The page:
Tests 1251 and 1255 amount to substantial reruns of the tests 1250 and 1254 using a conventional water-thickening polymer in order to investigate the effect of mobility control in aqueous alkaline floods with and without a preformed surfactant of the presently specified type and concentration. The tests show that the benefits of both the mobility control and the preformed surfactant are substantial. In test 1251 the percent of water flood residual oil recovered by the flood was 68% without the preformed surfactant, and in test 1255 it was 86% with the preformed surfactant.
Unobviously, when an aqueous alkaline flood contains a preformed cosurfactant in accordance with the present invention, it can provide an oil recovery of 86% or more of the water flood residual oil. This amounts to an oil recovery efficiency equaling that of a conventional chemical flood in which the primary surfactant is a preformed surfactant. However, in the present process the concentration of preformed cosurfactant material is significantly less than the amount of preformed surfactant required for a chemical flood. For example, in the 1255 test the concentration of preformed surfactant concentration was only 0.3%, which is much less than the concentration of preformed surfactant used in a conventional chemical flood.
Additional core flood tests were conducted with a Northern Gulf Coast reservoir oil having an API gravity of 27 and an acid number of 1 All of the floods were continuous, at 164 Berea cores of about 600 millidarcy permeability and 21% porosity. The injected aqueous alkaline solutions each contained 1.55% by weight of sodium metasilicate, a preformed cosurfactant, and an amount of sodium chloride sufficient to provide a substantially optimum salinity for lowering the interfacial tension between the surfactant system formed by the reaction between the injected aqueous solution and the oil within the core. The flood rate was one foot per day, and no flood water thickening material was used. The results of the tests are listed in Table 2.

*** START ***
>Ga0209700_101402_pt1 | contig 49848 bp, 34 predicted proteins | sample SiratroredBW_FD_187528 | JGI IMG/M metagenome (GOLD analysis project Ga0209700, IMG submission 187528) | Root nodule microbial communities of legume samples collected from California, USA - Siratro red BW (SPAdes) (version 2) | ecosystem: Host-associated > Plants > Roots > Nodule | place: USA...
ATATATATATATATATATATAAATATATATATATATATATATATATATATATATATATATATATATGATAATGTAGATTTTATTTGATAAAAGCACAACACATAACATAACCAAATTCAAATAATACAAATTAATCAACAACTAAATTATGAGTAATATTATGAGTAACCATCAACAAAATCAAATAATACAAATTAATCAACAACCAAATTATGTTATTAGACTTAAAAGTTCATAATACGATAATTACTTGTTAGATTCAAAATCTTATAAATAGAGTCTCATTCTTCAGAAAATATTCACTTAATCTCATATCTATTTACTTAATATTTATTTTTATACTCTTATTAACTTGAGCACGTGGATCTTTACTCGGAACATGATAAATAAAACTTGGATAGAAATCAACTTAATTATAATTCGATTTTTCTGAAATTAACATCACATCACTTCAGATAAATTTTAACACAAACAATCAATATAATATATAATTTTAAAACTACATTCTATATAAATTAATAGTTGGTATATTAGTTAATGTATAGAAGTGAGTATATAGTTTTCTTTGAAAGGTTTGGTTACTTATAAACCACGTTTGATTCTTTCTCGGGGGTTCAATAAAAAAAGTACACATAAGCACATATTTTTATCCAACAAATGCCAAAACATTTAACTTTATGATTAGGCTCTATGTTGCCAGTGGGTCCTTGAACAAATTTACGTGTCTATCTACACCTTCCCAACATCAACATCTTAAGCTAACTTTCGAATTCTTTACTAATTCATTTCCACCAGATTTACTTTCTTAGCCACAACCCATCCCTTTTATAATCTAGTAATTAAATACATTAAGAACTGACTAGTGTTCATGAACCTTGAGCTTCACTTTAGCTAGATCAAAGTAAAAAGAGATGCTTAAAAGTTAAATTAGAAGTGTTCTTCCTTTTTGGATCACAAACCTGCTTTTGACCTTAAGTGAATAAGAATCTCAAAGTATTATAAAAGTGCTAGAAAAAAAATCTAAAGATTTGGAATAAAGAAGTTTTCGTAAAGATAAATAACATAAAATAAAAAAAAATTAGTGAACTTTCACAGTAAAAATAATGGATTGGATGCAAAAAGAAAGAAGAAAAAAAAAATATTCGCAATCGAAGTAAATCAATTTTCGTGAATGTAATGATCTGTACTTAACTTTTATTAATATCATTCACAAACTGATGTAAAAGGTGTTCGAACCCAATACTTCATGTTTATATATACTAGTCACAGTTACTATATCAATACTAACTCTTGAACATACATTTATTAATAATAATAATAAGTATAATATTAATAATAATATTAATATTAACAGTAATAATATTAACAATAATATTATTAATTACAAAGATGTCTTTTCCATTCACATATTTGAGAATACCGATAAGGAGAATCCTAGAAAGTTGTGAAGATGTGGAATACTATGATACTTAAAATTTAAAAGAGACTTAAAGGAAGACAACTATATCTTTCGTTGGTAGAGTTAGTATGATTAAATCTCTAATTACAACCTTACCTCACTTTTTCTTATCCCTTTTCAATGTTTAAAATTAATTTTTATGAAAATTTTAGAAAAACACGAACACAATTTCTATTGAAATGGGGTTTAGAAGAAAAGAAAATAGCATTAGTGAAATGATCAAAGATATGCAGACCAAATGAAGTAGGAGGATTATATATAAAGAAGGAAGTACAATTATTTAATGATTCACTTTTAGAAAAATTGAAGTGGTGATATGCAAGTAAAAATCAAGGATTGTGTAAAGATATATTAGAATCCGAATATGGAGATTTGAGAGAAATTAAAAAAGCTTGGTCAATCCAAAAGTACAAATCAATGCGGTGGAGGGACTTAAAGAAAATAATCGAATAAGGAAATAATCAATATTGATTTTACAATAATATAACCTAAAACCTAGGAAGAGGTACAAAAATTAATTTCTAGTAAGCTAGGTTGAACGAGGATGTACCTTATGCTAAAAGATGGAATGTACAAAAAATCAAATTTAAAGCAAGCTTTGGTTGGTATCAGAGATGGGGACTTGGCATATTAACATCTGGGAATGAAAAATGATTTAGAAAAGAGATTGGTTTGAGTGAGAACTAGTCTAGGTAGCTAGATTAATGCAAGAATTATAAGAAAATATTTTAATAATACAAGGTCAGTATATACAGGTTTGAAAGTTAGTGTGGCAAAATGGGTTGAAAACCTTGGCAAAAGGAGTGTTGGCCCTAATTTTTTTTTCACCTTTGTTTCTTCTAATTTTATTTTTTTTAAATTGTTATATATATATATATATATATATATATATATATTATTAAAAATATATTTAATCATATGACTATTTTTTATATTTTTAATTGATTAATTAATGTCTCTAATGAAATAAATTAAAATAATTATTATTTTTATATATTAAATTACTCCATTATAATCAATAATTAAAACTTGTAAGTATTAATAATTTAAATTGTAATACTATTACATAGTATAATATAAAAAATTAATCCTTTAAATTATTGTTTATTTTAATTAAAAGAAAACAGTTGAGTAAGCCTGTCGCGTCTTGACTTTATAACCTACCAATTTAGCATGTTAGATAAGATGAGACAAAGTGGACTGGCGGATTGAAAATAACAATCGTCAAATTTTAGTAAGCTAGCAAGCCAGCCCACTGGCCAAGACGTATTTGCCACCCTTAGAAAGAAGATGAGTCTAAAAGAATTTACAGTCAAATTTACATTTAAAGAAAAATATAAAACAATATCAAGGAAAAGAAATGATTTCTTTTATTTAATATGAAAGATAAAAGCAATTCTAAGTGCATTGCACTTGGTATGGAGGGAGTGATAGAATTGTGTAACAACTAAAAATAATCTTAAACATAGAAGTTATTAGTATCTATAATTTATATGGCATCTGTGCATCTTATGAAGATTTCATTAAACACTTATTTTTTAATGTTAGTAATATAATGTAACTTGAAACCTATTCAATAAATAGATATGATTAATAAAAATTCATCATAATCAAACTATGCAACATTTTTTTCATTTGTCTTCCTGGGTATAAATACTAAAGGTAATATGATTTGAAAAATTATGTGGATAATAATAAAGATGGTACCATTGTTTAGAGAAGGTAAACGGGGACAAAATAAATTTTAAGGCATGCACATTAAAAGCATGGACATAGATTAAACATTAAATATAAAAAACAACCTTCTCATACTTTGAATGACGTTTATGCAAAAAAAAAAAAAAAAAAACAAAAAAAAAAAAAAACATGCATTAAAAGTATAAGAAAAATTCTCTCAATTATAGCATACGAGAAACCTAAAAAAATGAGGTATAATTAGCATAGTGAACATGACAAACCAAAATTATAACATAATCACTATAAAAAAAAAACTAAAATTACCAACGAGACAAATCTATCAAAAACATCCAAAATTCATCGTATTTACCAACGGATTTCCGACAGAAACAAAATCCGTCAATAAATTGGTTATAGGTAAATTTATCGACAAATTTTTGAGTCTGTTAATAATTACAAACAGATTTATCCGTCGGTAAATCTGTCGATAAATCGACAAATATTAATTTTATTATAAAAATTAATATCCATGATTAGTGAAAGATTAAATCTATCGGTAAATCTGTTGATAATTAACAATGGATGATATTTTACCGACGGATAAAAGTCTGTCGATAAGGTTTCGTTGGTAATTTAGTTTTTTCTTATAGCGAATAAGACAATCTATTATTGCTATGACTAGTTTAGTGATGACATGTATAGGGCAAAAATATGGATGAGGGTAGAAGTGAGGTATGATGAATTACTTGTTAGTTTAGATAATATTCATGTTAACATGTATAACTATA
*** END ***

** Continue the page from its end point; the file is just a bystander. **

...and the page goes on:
TABLE 2__________________________________________________________________________COMPARISON OF VARIOUS COSURFACTANTS INCOSURFACTANT-ENHANCED ALKALINE FLOODING Percent of Waterflood Residual Oil Recovered After One and Two PoreTest Volumes of FloodingNumberCosurfactant Chemical Type 1 PV 2 PV__________________________________________________________________________1 Shell C.sub.20-24 IOS Internal Olefin 65 90 Sulfonate2 Lion C.sub.17-20 IOS Internal Olefin 53 72 Sulfonate3 NEODOL Alcohol Ethoxy- 38 51 sulfate4 Tall Oil Pitch Natural Product 34 535 NEODOL Alcohol Ethoxylate 33 356 Bio-Soft D-62 Sodium Dodecyl- 32 48 benzene Sulfonate7 Shell 380 Sulfonate Petroleum Sulfonate 28 418 Alipal CO-436 Alkylphenol Ethoxy- 28 -- sulfate9 Tall Oil Rosin Natural Product 27 3910 Witco TRS-30 Petroleum Sulfonate 25 3811 Petrostep 350 Petroleum Sulfonate 23 3912 Igepal DM-970 Alkylphenol Ethoxylate 20 2913 Exxon LD 654-11 Ethoxylated Hexyl 18 33 Alcohol14 Exxon LD 654-15 Ethoxylated Decyl 16 23 Alcohol15 Shell C.sub.12 AOS Alpha Olefin Sulfonate 16 2916 Avitone F Sodium Hydrocarbon 15 34 Sulfonate17 None -- 17 24__________________________________________________________________________